Writing Lesson 3.12-The Theme’s the Thing

I majored in architecture, and our family is in the process of buying and remodeling a house, so perhaps you’ll understand if a lot of things lately make my thoughts turn to building.

Whether you’re constructing a story or designing a house, it’s always a good idea to begin with the end in mind.

The first question you ask tends to be, “What do I hope to end up with? What will this look like when I’m done?” If you’re building a house, you need to decide whether the picture in your mind is a two-story Victorian or a ranch, a Craftsman bungalow, or a Colonial-style home.

When you’re planning a story, it’s helpful to know whether you’re writing an adventure story, a mystery, romance, sci-fi/fantasy, or historical fiction. The style of the story you’re imagining is called the genre. Shannon McNear wrote a great article about genre last month.

Once we have a mental picture of the style, the second question I ask clients about their house is “What do you hope to do here? Why are you building a new home?” People often have in mind a lifestyle or feeling about their home that’s important to them. If you care enough about a story to sit down and write 50,000 or more words about it, I’m betting you have in mind a message or impression you hope to leave with your readers–something you feel it’s important to say.

The lingering impression or message is the theme of your story.

It helps to know from the outset what you’re about. Hone it down to one sentence if you can. Write it down and tape it near your computer screen where you’ll remember it, because it will affect everything about your story from the way you craft your scenes to the subtle differences in the words you choose.

To keep the theme focused in readers’ minds, some authors like to use motifs, weaving them throughout the story.

Motifs are physical symbols of non-tangible elements of your story.

In Beauty and the Beast, the dying rose beneath the glass dome represents the selfish prince’s isolation and dying hopes of winning love.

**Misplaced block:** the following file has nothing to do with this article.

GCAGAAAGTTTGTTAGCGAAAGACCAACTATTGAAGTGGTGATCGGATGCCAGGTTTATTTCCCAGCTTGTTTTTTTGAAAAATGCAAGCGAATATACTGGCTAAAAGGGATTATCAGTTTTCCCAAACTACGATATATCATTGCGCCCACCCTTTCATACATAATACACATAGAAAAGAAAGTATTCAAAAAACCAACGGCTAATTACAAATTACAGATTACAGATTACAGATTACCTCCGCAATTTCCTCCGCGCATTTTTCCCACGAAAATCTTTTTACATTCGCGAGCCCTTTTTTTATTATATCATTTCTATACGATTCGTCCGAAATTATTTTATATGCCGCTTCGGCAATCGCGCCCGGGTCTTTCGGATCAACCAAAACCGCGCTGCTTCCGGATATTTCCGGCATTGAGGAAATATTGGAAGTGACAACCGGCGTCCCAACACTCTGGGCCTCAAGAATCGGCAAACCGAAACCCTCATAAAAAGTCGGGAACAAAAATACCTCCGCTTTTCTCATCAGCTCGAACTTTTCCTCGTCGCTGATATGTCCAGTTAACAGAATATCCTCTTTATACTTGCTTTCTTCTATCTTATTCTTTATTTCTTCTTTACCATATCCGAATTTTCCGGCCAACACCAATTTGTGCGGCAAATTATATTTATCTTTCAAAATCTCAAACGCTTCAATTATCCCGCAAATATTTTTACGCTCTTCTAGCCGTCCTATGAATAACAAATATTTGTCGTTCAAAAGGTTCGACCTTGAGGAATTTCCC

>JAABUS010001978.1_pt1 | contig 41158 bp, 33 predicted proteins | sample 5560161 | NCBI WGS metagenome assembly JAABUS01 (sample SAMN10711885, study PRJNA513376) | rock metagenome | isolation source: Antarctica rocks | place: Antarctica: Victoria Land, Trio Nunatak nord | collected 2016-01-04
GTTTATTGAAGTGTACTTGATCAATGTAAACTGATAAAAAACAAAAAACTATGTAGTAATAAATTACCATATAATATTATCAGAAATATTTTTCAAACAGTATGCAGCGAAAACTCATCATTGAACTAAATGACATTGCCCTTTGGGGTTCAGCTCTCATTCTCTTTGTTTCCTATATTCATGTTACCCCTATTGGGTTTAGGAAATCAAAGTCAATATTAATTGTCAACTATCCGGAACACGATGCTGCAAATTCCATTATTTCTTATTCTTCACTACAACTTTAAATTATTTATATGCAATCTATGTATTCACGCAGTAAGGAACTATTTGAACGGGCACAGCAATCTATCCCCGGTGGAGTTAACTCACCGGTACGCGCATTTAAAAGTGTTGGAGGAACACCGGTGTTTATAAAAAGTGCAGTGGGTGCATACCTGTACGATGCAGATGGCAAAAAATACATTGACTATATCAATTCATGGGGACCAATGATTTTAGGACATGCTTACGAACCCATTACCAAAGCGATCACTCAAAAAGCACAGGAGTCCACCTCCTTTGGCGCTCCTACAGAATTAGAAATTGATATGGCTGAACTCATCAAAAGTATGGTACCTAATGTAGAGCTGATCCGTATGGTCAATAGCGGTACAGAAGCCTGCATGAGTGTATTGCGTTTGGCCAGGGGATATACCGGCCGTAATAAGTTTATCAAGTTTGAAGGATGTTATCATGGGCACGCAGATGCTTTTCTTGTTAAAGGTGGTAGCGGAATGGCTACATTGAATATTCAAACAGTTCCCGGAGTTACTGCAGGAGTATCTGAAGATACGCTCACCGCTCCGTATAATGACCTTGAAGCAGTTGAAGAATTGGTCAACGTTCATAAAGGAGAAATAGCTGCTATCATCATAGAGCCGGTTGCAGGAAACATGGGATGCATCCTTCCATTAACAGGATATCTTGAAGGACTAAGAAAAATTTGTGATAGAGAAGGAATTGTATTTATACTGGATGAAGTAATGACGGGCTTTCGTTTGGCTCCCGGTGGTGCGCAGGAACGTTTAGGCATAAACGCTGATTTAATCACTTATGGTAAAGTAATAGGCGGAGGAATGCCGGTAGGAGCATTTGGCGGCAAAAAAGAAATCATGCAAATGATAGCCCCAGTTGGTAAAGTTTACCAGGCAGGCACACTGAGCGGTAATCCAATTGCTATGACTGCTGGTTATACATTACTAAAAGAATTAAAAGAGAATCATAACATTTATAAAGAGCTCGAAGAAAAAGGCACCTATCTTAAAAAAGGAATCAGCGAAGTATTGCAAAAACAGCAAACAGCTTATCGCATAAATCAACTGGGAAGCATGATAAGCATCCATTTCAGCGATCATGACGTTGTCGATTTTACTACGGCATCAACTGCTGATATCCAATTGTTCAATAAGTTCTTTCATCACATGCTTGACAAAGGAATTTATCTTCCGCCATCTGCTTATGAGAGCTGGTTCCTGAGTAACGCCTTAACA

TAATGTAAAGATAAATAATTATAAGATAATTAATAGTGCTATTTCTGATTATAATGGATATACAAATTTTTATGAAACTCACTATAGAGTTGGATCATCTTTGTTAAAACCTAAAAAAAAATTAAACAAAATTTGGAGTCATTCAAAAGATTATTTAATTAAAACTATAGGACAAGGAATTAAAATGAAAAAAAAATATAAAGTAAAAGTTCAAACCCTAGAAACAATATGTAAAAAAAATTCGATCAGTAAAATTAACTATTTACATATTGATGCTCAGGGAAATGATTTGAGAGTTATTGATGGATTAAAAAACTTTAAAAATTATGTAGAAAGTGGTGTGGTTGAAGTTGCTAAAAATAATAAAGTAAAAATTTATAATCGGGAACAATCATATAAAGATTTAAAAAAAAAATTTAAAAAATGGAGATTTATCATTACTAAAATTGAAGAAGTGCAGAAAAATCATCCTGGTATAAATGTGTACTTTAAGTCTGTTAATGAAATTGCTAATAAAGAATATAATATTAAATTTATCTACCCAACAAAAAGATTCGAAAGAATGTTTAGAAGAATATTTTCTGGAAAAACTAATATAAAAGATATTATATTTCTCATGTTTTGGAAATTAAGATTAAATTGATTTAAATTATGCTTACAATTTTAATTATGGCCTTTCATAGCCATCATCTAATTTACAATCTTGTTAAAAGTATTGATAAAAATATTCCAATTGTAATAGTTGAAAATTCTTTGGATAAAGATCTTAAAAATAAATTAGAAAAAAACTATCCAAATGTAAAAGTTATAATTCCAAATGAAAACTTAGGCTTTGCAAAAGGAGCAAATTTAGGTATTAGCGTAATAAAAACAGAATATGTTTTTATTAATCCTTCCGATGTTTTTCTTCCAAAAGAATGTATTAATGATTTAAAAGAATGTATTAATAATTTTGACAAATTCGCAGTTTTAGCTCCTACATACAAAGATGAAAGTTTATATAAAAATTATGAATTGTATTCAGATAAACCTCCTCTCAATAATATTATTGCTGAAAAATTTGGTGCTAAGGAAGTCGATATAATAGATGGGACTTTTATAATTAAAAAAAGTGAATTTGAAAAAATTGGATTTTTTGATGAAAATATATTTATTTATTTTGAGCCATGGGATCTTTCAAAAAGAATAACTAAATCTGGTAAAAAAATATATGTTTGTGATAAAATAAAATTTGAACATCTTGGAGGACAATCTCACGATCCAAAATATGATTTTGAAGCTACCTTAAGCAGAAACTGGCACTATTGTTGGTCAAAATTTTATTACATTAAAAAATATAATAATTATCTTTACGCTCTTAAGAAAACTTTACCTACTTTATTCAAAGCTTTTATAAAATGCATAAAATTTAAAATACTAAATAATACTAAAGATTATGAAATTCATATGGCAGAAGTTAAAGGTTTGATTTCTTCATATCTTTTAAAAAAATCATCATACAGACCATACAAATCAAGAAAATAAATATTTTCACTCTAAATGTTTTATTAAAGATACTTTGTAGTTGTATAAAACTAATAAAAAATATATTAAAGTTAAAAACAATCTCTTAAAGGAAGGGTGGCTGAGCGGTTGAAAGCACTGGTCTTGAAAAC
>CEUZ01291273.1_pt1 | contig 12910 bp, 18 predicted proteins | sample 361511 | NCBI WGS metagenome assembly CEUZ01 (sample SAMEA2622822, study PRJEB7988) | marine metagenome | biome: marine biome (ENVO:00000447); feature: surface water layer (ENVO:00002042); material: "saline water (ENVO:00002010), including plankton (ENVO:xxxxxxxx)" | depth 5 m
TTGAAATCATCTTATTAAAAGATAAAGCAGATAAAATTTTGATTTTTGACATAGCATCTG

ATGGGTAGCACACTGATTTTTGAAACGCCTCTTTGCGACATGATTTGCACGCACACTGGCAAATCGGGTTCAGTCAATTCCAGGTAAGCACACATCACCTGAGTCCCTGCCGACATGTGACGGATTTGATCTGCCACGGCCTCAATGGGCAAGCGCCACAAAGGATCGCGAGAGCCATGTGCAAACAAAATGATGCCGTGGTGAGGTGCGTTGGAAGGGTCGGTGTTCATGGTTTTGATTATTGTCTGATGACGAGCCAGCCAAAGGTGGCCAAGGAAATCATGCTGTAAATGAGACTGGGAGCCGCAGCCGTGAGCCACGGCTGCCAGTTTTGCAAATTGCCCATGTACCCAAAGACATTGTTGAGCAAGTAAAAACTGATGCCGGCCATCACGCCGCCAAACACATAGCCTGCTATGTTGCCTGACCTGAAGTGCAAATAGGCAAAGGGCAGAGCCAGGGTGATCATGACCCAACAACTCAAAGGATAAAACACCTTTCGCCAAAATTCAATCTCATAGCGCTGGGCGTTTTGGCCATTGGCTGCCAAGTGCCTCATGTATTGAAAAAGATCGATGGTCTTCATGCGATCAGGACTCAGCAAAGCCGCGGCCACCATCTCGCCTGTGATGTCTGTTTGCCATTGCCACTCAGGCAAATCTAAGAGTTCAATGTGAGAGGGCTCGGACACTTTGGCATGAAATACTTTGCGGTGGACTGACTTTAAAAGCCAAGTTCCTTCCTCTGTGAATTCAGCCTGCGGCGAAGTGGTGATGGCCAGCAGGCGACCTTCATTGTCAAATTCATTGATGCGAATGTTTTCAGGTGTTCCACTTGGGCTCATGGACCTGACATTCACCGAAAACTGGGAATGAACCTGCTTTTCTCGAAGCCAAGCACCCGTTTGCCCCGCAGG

In C. S. Lewis’ Prince Caspian, the dragon represents all the hateful attitudes that obscure the likeable fellow Eustace could become.

In The Wizard of Oz, Dorothy’s ruby red slippers represent her power to choose happiness and contentment with her life. Glenda comes straight out and tells Dorothy the secret in the closing scenes, and Dorothy realizes “There’s no place like home!” Once she finally gets back to Kansas, she repeats the message of the story to her gathered family, but themes and motifs have power even if you are more subtle in your use of them.

A clear theme and strong motif are to a story what the foundation is to a home. They are the base from which everything else rises.


  • Think of your favorite books or movies and identify the theme and motif of each.
  • Express the main message of your story in one sentence. Try to use 25 words or less.
  • Experiment with strong or subtle motifs that might reinforce the theme of your story. Is there one that could carry through from beginning to end?


About Lynn Dean

Lynn Dean dictated her first story before she could write and continued to write stories, illustrate them, and bind them into books throughout childhood. As a homeschooling mom, she enjoyed passing a love for writing to her own children and ten years of co-op students.

Read more about Lynn.

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